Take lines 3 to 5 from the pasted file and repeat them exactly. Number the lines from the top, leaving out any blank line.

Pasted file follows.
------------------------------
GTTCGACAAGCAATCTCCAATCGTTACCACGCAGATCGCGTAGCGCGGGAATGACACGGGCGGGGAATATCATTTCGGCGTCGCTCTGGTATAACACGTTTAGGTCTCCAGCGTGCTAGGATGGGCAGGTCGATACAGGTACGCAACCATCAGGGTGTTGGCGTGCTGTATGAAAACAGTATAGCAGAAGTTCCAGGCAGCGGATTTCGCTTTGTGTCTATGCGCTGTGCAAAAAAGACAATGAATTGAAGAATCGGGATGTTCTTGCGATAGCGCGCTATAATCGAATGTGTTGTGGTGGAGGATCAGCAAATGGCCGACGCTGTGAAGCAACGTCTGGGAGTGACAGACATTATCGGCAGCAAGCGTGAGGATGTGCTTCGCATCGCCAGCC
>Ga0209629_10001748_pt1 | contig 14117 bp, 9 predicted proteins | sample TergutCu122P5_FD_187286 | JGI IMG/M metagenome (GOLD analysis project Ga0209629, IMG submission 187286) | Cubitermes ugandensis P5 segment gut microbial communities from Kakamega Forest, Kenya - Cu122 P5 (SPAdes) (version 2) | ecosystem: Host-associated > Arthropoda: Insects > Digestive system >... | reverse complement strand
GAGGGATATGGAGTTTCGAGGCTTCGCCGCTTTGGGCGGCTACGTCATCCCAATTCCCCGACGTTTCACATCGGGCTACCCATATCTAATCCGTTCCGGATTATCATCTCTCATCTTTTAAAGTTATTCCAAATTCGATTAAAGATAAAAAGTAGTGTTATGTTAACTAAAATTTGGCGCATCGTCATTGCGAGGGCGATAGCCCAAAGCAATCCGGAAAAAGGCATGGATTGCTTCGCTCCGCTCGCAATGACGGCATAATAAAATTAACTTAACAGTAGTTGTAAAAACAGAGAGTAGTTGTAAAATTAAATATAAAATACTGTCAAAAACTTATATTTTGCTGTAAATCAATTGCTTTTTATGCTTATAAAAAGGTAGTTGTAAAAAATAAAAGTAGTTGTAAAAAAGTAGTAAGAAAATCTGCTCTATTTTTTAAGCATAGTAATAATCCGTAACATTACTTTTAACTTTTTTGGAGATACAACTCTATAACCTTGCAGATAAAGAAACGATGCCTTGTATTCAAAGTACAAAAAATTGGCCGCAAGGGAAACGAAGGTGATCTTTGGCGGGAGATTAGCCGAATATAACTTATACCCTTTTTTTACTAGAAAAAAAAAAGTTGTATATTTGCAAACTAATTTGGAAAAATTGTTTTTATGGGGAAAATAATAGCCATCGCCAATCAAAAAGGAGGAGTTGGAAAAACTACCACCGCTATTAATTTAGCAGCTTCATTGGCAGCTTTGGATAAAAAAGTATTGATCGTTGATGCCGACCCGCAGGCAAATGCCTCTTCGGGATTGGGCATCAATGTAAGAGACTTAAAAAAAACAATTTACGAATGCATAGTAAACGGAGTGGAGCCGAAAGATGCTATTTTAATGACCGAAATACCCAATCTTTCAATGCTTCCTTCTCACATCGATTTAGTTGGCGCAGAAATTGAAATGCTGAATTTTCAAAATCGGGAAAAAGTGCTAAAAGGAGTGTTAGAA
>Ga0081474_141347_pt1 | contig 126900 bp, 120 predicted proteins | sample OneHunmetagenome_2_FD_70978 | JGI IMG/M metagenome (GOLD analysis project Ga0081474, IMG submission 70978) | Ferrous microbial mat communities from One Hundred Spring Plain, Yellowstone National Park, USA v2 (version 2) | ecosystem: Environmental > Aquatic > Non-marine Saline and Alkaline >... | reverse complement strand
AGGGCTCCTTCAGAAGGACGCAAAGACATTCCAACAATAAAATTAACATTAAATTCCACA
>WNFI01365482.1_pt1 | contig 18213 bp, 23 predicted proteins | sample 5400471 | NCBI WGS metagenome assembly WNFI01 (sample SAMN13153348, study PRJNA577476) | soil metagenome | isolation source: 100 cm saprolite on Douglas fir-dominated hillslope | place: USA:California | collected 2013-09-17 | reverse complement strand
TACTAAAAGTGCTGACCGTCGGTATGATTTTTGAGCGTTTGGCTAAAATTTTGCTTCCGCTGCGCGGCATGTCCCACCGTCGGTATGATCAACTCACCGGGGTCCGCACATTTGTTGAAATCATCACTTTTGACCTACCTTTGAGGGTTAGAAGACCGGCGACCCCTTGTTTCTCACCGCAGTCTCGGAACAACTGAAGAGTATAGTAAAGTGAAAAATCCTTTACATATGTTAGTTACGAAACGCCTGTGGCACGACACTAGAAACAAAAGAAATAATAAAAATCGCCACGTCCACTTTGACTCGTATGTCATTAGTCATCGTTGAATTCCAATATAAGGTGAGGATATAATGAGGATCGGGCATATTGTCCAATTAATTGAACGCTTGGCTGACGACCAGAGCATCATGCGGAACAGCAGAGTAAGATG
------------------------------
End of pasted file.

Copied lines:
GAGGGATATGGAGTTTCGAGGCTTCGCCGCTTTGGGCGGCTACGTCATCCCAATTCCCCGACGTTTCACATCGGGCTACCCATATCTAATCCGTTCCGGATTATCATCTCTCATCTTTTAAAGTTATTCCAAATTCGATTAAAGATAAAAAGTAGTGTTATGTTAACTAAAATTTGGCGCATCGTCATTGCGAGGGCGATAGCCCAAAGCAATCCGGAAAAAGGCATGGATTGCTTCGCTCCGCTCGCAATGACGGCATAATAAAATTAACTTAACAGTAGTTGTAAAAACAGAGAGTAGTTGTAAAATTAAATATAAAATACTGTCAAAAACTTATATTTTGCTGTAAATCAATTGCTTTTTATGCTTATAAAAAGGTAGTTGTAAAAAATAAAAGTAGTTGTAAAAAAGTAGTAAGAAAATCTGCTCTATTTTTTAAGCATAGTAATAATCCGTAACATTACTTTTAACTTTTTTGGAGATACAACTCTATAACCTTGCAGATAAAGAAACGATGCCTTGTATTCAAAGTACAAAAAATTGGCCGCAAGGGAAACGAAGGTGATCTTTGGCGGGAGATTAGCCGAATATAACTTATACCCTTTTTTTACTAGAAAAAAAAAAGTTGTATATTTGCAAACTAATTTGGAAAAATTGTTTTTATGGGGAAAATAATAGCCATCGCCAATCAAAAAGGAGGAGTTGGAAAAACTACCACCGCTATTAATTTAGCAGCTTCATTGGCAGCTTTGGATAAAAAAGTATTGATCGTTGATGCCGACCCGCAGGCAAATGCCTCTTCGGGATTGGGCATCAATGTAAGAGACTTAAAAAAAACAATTTACGAATGCATAGTAAACGGAGTGGAGCCGAAAGATGCTATTTTAATGACCGAAATACCCAATCTTTCAATGCTTCCTTCTCACATCGATTTAGTTGGCGCAGAAATTGAAATGCTGAATTTTCAAAATCGGGAAAAAGTGCTAAAAGGAGTGTTAGAA
>Ga0081474_141347_pt1 | contig 126900 bp, 120 predicted proteins | sample OneHunmetagenome_2_FD_70978 | JGI IMG/M metagenome (GOLD analysis project Ga0081474, IMG submission 70978) | Ferrous microbial mat communities from One Hundred Spring Plain, Yellowstone National Park, USA v2 (version 2) | ecosystem: Environmental > Aquatic > Non-marine Saline and Alkaline >... | reverse complement strand
AGGGCTCCTTCAGAAGGACGCAAAGACATTCCAACAATAAAATTAACATTAAATTCCACA